North Korea invades United States, new first person shooter

MesaCC Legend

The Official Student Newspaper of Mesa Community College


North Korea invades United States, new first person shooter

Huan Vo

Unconventional and original ideas thrive in the game industry. An adventure takes place in Chopin’s deathbed dreams, a pile of meat’s on a quest to rescue his bandage girlfriend from a fetus, just to name a few. As one of those ideas, Homefront tells the story of an occupied United States in 2027.

After an EMP attack that leaves it crippled and vulnerable, the United States is invaded by a unified Korea under the leadership of North Korea.

As the faceless and voiceless protagonist Richard Jacobs, you join the Resistance to take back the country piece by piece.

Penned by John Milius, the writer of Red Dawn and Apocalypse Now, Homefront delivers unforgettable moments and successfully conveys the despair and brutality of an occupied United States with interment camps and executions on the street.

Even with an intrigue setting, the campaign of Homefront fails to stand out. It has everything you can find from a generic first-person shooter: a sniping mission, an escort mission, and a big finale, capped with an ending that’s open for a sequel.

Its length also fails to impress. With only three to five hours of game play, gamers who demand value from the single player should look elsewhere.

But if you decide to stay, you’ll find a fun and enjoyable campaign to tackle. Since your squad only has three people, including you, at any given time, you’re always outnumbered.

It gives players a great sense of urgency and helplessness of a country being invaded.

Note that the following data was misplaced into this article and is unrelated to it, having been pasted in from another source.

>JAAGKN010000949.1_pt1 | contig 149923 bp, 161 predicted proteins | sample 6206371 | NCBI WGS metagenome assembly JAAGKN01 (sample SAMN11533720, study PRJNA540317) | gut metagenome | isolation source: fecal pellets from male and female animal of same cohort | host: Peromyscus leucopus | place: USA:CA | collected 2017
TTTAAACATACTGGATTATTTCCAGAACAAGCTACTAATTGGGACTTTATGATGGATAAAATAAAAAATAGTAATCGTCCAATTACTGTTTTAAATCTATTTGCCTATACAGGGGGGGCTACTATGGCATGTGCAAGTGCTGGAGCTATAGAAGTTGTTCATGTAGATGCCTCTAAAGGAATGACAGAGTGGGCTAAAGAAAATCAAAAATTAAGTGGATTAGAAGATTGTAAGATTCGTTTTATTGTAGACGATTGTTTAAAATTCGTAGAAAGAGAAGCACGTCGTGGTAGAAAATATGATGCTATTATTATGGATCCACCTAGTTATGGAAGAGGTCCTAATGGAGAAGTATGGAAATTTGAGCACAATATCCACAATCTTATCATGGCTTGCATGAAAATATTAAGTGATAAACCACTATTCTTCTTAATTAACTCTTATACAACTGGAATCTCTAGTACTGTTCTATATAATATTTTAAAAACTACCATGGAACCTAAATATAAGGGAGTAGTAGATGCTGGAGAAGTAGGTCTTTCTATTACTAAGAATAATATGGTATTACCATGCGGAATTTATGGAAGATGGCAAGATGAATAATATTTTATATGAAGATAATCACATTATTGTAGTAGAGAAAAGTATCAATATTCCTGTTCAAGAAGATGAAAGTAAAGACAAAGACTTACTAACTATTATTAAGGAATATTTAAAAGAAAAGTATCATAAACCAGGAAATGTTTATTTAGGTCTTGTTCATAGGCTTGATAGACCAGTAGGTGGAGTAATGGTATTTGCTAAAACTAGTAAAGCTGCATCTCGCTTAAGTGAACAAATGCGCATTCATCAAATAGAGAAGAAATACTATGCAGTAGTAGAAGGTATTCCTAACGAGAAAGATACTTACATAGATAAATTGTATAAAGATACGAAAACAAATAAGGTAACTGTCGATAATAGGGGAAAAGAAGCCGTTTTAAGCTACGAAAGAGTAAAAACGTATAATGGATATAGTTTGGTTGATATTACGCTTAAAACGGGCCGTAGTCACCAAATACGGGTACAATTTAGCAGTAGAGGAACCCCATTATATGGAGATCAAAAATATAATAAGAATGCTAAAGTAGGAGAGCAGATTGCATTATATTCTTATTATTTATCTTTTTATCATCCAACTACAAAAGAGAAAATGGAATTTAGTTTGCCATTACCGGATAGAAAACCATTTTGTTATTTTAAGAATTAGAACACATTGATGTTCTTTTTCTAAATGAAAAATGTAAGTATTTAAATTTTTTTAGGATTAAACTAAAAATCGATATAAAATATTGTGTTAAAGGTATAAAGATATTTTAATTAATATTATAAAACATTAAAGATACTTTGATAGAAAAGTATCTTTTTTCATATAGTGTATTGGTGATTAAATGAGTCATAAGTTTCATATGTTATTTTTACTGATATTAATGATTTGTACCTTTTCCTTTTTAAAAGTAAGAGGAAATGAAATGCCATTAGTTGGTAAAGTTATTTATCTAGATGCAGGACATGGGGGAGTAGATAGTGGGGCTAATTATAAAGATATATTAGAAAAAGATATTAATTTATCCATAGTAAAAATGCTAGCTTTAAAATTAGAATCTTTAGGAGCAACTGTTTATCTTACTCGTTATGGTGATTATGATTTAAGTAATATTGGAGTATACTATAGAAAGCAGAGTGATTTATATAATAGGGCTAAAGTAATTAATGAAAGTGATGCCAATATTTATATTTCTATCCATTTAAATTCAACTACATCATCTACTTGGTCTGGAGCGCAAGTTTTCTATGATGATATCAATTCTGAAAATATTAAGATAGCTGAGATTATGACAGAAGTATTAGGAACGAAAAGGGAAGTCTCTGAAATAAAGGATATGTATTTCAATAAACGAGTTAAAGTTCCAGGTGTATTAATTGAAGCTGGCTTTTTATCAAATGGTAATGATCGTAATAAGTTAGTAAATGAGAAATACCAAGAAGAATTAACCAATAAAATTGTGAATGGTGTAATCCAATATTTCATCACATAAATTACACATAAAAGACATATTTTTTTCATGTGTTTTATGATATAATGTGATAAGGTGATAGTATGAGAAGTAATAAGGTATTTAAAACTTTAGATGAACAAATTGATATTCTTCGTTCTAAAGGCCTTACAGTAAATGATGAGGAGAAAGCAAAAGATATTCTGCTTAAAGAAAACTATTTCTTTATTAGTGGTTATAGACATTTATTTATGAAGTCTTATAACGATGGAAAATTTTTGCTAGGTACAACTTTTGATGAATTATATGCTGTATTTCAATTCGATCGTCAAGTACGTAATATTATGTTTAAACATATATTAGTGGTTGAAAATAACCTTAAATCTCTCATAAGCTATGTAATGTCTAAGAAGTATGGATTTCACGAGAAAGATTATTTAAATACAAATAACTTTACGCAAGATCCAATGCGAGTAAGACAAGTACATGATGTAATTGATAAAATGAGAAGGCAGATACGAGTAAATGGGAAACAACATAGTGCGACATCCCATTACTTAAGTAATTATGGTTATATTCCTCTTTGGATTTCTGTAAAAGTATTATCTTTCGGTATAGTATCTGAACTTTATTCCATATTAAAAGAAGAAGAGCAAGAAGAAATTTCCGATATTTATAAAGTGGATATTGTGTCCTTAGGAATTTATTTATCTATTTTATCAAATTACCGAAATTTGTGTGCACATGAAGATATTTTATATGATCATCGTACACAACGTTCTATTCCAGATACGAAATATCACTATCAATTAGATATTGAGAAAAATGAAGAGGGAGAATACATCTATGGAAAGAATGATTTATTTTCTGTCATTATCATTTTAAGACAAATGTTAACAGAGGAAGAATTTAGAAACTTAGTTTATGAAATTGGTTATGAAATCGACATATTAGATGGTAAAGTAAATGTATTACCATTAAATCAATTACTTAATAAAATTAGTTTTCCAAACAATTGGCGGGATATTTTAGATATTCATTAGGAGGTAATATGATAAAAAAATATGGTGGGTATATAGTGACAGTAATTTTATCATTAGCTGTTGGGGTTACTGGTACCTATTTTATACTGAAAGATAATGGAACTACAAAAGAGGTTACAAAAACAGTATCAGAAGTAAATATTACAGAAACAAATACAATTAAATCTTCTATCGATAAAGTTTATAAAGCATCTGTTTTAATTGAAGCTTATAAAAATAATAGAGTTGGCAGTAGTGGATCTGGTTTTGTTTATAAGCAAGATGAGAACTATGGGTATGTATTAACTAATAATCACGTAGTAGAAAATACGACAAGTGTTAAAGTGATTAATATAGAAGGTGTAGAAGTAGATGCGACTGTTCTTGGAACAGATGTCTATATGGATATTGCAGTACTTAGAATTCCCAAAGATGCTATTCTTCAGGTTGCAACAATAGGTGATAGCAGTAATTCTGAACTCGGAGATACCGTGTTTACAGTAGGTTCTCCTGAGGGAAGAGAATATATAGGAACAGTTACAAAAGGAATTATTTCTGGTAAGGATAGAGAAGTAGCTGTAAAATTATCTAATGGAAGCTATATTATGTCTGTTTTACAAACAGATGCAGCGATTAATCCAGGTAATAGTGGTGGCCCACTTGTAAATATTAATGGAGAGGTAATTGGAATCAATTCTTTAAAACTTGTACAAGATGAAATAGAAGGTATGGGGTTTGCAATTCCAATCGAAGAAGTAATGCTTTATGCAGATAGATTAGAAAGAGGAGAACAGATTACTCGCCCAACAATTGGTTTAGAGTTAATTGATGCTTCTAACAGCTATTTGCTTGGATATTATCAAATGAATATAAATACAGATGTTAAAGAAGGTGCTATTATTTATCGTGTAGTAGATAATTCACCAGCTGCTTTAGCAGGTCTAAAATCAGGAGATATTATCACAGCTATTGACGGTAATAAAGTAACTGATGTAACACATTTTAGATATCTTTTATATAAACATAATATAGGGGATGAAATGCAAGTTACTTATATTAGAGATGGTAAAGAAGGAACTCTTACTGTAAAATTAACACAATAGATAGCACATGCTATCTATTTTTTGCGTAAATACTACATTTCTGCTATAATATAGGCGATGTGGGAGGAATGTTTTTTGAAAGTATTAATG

Just like any other shooters on the market, Homefront comes with a multiplayer mode jam-packed with weapons, vehicles, perks and unlockables.

It features a standard Team Death match mode and an objective-based Ground Control mode in which two teams battle to hold a line of objectives and earn points to win.

Though the modes are limited, what sets themselves apart from the flock is the Battle Commander.

In essence, each team is assigned an AI-controlled commander that overlooks a match. It identifies enemies who rack up kills as threats.

Then, it assigns players on its team to eliminate the threats. On the other team, the commander rewards the threats with equipments to give them an edge to survive. It’s a cool mode that mixes things up and keeps multiplayer from getting old.

Thanks to dedicated servers, the multiplayer mode can hold up to 32 players, making the battlefield chaotic and fast-paced. It also features a Battle Point system.

Everything you do, from killing enemies to holding the objectives, earns you points that can be spent on equipments and vehicles.

As opposed to a somewhat lackluster campaign, Homefront’s multiplayer is hands-down one of the best that offers lots of bang for your buck.

But Homefront is not without its flaws. The game’s graphic is dated.

The shadows are messy, low-resolution textures pop in frequently, and the frame rate is choppy. The AI is also buggy from time to time.

During my play through, my AI squad mates got bugged three times and hindered my progress, forcing me to load the last checkpoint. Fortunately, this seems to happen randomly.

On the multiplayer side, although lag is an issue, it doesn’t happen too often to ruin the fun.

With an original story and an intrigue setting, Homefront has everything to be a great game.

Unfortunately, it lacks polish and falls short of expectations.

That being said, if you can overlook its technical shortcomings, you’ll find a fun campaign and a deep multiplayer that will keep you occupied for months to come.

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These are archived stories from Mesa Legend editions before Fall 2018. See article for corresponding author.

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